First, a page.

“Sentō” Paradise: Ten Great Japanese Public Bathhouses
Guideto JapanCulture Lifestyle
Sentō were once ubiquitous, but demographic shifts and social change have caused public bathhouses to disappear from neighborhoods around Japan at the alarming rate of one per day. Even as their numbers dwindle, though, many establishments are steadfastly carrying on the bathing tradition and winning over a new generation of clientele in the process by bringing the sentō in line with contemporary tastes. Below are 10 bathhouses from Hokkaidō to Okinawa that will warm both the bodies and souls of bathers.
Taishōyu (Hakodate, Hokkaidō Prefecture)
Located at the top of a slope overlooking Hakodate’s fishing port, the clapboard-sided Taishōyu brings to mind Hokkaidō’s frontier heritage. The wood-built sentō opened in 1927 and has retained its timeless allure, thanks to diligent care and numerous fresh coats of paint. Bathers will be equally awed by the interior of the bathhouse, which boasts changing rooms that recall the decor of the early days of the establishment.
Miyoshiyu (Kiryū, Gunma Prefecture)
Built in the early Shōwa era (1926–89), Miyoshiyu once bustled with female workers looking to clean up and relax after their shifts at a silk spinning mill that stood across the street. The establishment still attracts a steady stream of regulars who, along with enjoying a refreshing soak, gather at a small shop near the entrance to grab a quick bite to eat and socialize. Another attraction is the building’s Western design punctuated by a quaint, decorative triangular roof.
Tsubameyu (Ueno, Tokyo)
A haven for early birds, Tsubameyu is unusual among sentō for opening its doors at six each morning. People whose jobs or travels bring them to Tokyo at sunup and workers getting off the graveyard shift often form snaking lines outside the building. Constructed in traditional miyazukuri shrine style with curved, gabled roofs, Tsubameyu is Tokyo’s only public bathhouse to be designated an important tangible cultural property. It also boasts the hottest bathwater in the metropolis at a sweltering 48°C.
Fukunoyu (Sendagi, Bunkyō, Tokyo)
Patrons of Fukunoyu not only come to immerse themselves in the sentō’s warm waters but also to pick up a bit of good luck. Major renovations to the bathhouse completed in 2011 included remodeling the interior along the principles of feng shui geomancy. The walls are also bedecked with pictures of the shichifukujin, or Seven Gods of Fortune. Adding to the auspicious atmosphere are expansive paintings of Mount Fuji above the tubs in both the men’s and women’s baths.
Musashi-koyama Onsen Shimizuyu (Koyama, Shinagawa, Tokyo)
First opened in 1924, the third-generation family operation was rebuilt in 2008. Sporting a bold, traditionally styled front gate, the three-story building offers two types of natural hot springs drawn from deep below the sentō. Bathers can also enjoy the typical hot-spring pleasure of soft-boiled eggs prepared in Shimizuyu’s steaming waters.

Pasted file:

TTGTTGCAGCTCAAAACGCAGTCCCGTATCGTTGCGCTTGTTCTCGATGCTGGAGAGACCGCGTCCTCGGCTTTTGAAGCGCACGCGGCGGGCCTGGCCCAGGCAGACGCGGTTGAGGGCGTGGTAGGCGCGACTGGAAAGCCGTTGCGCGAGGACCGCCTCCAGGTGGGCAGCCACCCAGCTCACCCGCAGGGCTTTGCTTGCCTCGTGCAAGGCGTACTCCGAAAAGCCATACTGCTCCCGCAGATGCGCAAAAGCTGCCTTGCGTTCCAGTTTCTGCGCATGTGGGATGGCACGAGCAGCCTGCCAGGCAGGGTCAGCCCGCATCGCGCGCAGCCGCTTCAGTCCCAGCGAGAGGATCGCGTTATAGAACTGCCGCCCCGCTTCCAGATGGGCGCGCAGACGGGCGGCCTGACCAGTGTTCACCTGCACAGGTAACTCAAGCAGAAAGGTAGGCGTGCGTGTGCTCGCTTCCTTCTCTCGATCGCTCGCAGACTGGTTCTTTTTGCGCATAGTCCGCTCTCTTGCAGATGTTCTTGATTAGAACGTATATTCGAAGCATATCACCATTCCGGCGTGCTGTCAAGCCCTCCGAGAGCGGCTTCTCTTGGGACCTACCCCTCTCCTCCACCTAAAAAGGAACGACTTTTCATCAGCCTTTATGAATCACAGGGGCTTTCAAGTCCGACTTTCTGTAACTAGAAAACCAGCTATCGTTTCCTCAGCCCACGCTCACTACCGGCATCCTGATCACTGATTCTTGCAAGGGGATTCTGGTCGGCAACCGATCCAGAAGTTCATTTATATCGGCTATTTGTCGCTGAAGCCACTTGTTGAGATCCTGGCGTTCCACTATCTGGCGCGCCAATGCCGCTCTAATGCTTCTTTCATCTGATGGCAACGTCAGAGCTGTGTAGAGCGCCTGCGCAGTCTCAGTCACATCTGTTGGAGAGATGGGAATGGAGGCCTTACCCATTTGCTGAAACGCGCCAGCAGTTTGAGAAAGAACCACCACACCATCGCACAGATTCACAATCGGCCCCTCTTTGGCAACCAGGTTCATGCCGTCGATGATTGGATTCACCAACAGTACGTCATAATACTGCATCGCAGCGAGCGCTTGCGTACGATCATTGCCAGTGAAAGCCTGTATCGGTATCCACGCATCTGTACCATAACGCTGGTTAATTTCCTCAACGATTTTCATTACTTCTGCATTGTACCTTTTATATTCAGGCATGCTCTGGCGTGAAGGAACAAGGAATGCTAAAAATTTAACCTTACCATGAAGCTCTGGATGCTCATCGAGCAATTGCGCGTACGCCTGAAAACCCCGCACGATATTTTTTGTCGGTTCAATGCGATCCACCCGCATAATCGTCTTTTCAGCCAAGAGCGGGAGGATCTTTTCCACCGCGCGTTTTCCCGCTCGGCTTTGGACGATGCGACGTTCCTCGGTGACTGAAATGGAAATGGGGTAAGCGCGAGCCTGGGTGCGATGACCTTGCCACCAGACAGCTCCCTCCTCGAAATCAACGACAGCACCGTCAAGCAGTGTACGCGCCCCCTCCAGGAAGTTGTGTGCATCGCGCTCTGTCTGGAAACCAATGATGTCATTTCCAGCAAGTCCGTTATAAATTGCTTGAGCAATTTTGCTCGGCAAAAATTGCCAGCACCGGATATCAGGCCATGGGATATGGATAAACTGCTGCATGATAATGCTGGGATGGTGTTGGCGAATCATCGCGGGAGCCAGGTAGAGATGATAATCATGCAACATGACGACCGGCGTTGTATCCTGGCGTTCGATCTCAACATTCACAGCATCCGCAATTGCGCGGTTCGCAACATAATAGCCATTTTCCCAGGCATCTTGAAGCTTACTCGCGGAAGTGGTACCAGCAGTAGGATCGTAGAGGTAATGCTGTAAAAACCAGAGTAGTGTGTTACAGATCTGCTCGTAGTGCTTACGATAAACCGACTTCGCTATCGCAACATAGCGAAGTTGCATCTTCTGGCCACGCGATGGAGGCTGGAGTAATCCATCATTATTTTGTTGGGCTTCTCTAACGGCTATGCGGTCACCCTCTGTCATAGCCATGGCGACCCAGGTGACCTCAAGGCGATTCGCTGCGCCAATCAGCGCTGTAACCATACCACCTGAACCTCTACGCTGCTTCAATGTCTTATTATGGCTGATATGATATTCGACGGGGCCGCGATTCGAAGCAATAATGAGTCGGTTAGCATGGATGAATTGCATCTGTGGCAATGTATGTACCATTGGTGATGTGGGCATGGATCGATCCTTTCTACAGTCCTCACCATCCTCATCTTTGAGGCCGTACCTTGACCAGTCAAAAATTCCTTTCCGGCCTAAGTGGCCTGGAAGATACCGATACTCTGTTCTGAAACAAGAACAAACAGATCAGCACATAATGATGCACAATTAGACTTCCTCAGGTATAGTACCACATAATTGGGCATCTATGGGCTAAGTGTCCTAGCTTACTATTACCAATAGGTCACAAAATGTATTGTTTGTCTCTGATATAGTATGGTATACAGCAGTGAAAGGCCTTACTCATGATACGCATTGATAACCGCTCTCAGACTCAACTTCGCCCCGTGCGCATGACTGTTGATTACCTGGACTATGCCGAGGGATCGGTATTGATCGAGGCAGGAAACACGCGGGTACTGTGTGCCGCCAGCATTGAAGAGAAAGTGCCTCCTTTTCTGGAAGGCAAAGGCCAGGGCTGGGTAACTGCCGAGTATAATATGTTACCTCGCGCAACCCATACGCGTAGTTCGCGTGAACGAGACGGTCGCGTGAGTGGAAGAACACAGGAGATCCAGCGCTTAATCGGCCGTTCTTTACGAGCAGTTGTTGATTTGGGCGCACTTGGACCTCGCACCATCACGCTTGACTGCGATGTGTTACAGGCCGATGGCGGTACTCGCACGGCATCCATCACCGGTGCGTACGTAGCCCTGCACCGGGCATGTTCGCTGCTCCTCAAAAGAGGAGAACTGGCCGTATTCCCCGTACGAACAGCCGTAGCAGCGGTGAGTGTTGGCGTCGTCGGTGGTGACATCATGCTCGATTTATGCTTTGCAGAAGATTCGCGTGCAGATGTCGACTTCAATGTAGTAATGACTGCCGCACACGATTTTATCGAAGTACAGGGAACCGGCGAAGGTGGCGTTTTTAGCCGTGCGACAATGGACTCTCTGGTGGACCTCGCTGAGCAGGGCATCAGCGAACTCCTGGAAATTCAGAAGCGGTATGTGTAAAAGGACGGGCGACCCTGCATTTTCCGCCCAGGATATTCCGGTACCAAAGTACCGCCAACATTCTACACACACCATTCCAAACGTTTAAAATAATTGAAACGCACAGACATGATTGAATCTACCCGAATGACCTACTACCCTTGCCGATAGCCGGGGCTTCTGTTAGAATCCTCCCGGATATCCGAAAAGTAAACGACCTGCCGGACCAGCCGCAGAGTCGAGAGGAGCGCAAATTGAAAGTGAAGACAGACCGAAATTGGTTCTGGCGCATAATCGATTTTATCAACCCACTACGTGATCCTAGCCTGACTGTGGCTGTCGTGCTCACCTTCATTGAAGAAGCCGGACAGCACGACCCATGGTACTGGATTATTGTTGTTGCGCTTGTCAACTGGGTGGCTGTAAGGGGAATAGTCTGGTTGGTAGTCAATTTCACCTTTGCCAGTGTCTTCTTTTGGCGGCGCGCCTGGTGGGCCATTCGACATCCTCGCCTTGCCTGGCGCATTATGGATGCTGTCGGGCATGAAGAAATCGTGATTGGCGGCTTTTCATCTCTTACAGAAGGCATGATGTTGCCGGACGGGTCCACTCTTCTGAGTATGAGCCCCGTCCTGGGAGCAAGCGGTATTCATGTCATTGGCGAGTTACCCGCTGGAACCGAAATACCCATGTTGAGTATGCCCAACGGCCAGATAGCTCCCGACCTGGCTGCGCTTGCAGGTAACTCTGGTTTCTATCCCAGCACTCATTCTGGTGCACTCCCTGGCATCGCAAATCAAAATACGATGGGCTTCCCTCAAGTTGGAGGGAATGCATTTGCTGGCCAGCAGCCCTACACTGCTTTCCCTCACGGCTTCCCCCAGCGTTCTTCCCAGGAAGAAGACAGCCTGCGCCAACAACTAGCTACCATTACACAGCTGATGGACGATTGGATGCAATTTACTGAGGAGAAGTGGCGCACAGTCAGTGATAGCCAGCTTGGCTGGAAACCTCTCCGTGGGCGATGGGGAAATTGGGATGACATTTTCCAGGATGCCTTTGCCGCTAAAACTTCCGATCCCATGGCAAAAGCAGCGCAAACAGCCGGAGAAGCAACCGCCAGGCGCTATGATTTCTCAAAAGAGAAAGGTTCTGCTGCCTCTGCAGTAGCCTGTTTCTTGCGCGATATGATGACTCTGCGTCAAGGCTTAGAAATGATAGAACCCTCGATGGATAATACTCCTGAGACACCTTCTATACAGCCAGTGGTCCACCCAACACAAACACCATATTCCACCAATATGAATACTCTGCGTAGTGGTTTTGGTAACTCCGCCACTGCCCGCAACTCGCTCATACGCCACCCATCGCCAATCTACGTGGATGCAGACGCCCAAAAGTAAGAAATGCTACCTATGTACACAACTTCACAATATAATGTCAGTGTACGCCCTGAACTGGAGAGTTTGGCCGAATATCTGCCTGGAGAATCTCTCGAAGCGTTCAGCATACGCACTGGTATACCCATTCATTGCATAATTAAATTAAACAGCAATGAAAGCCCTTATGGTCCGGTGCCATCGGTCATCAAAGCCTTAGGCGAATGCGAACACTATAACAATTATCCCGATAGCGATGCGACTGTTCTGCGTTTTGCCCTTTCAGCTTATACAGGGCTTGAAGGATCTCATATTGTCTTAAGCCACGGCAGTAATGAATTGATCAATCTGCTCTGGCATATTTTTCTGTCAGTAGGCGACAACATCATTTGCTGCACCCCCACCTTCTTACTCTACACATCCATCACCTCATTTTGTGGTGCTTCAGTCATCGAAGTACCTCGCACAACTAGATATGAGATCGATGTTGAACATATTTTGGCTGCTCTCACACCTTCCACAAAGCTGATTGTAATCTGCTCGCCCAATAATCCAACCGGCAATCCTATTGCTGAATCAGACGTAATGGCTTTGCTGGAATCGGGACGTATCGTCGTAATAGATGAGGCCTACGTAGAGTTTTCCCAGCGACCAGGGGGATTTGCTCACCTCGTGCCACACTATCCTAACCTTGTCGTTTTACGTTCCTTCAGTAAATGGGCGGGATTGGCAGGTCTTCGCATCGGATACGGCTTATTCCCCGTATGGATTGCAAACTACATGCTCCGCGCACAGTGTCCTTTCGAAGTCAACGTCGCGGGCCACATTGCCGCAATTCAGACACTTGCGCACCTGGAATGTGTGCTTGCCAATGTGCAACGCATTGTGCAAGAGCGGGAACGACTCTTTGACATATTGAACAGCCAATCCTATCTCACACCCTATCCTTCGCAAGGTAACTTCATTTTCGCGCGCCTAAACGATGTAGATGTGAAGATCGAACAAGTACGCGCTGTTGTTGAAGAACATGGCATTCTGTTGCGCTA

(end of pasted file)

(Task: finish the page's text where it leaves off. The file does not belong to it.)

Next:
Musashi-koyama Onsen Shimizuyu
Myōjin’yu (Minami Yukigaya, Ōta, Tokyo)
Myōjin’yu is one of the few remaining sentō in Tokyo still largely in its original state. Built in the miyazukuri shrine style in 1958, the bathhouse is operated by a smiling okami, a female attendant who sits at a bandai booth that straddles the men’s and women’s bathing areas. A major attraction is a giant mural of Mount Fuji created by master painter Maruyama Kiyoto, a specialist in bathhouse Fujis, which stretches across the back wall above the tubs.
Funaoka Onsen (Kita Ward, Kyoto)
Founded in 1923, Funaoka Onsen stands out among the multitude of historical sentō in Kyoto for its ornate interior. The changing areas are adorned with carvings featuring scenes from the Aoi Matsuri, one of three great festivals of the ancient capital, along with depictions of long-nosed, supernatural tengu and childhood portrayals of legendary warrior Minamoto no Yoshitsune. There are also elaborate openwork screens, colorful tiling, and a small pond to entertain bathers.
Gengahashi Onsen (Ikuno Ward, Osaka)
The distinct appearance of Gengahashi Onsen reflects an architectural trend around the time it was erected in 1937 of blending Western and Japanese elements. Guests will take note of the incongruous pairing of traditional shachihoko roof ornaments and dual replicas of the Statue of Liberty. True to Osaka’s reputation as the humor capital of Japan, the American icon is a pun on the term nyūyoku, which means to bathe and is similar to the Japanese pronunciation of Lady Liberty’s home of New York. The interior of the sentō is a more serious affair, however, and features baths made with marble and opal.
Danjiriyu (Kishiwada, Osaka)
Kishiwada is home to the famous Danjiri Matsuri, a raucous cart-pulling festival whose highlight is massive floats racing and careening through the streets of the city. The sentō takes its name from the festival and proudly displays a ¥100 million replica roof of a danjiri float above the entrance. Inside visitors will find rows of decorative paper lanterns and can enjoy such soaking pleasures as a whirlpool tub with eight settings, an outdoor bath, and saunas.
Nakanoyu (Ageda, Okinawa)
Nakanoyu is the southernmost public bathhouse in Japan and the only sentō in all of Okinawa Prefecture. Open for business since 1960, it is unusual in having no division between the changing and bathing areas. First-time visitors will also be surprised by forked hoses connecting the hot and cold spigots in the bathing area that serve as proxy shower heads. The alkaline bathwater that fills the white-tiled, oval tub is drawn from 350 meters underground.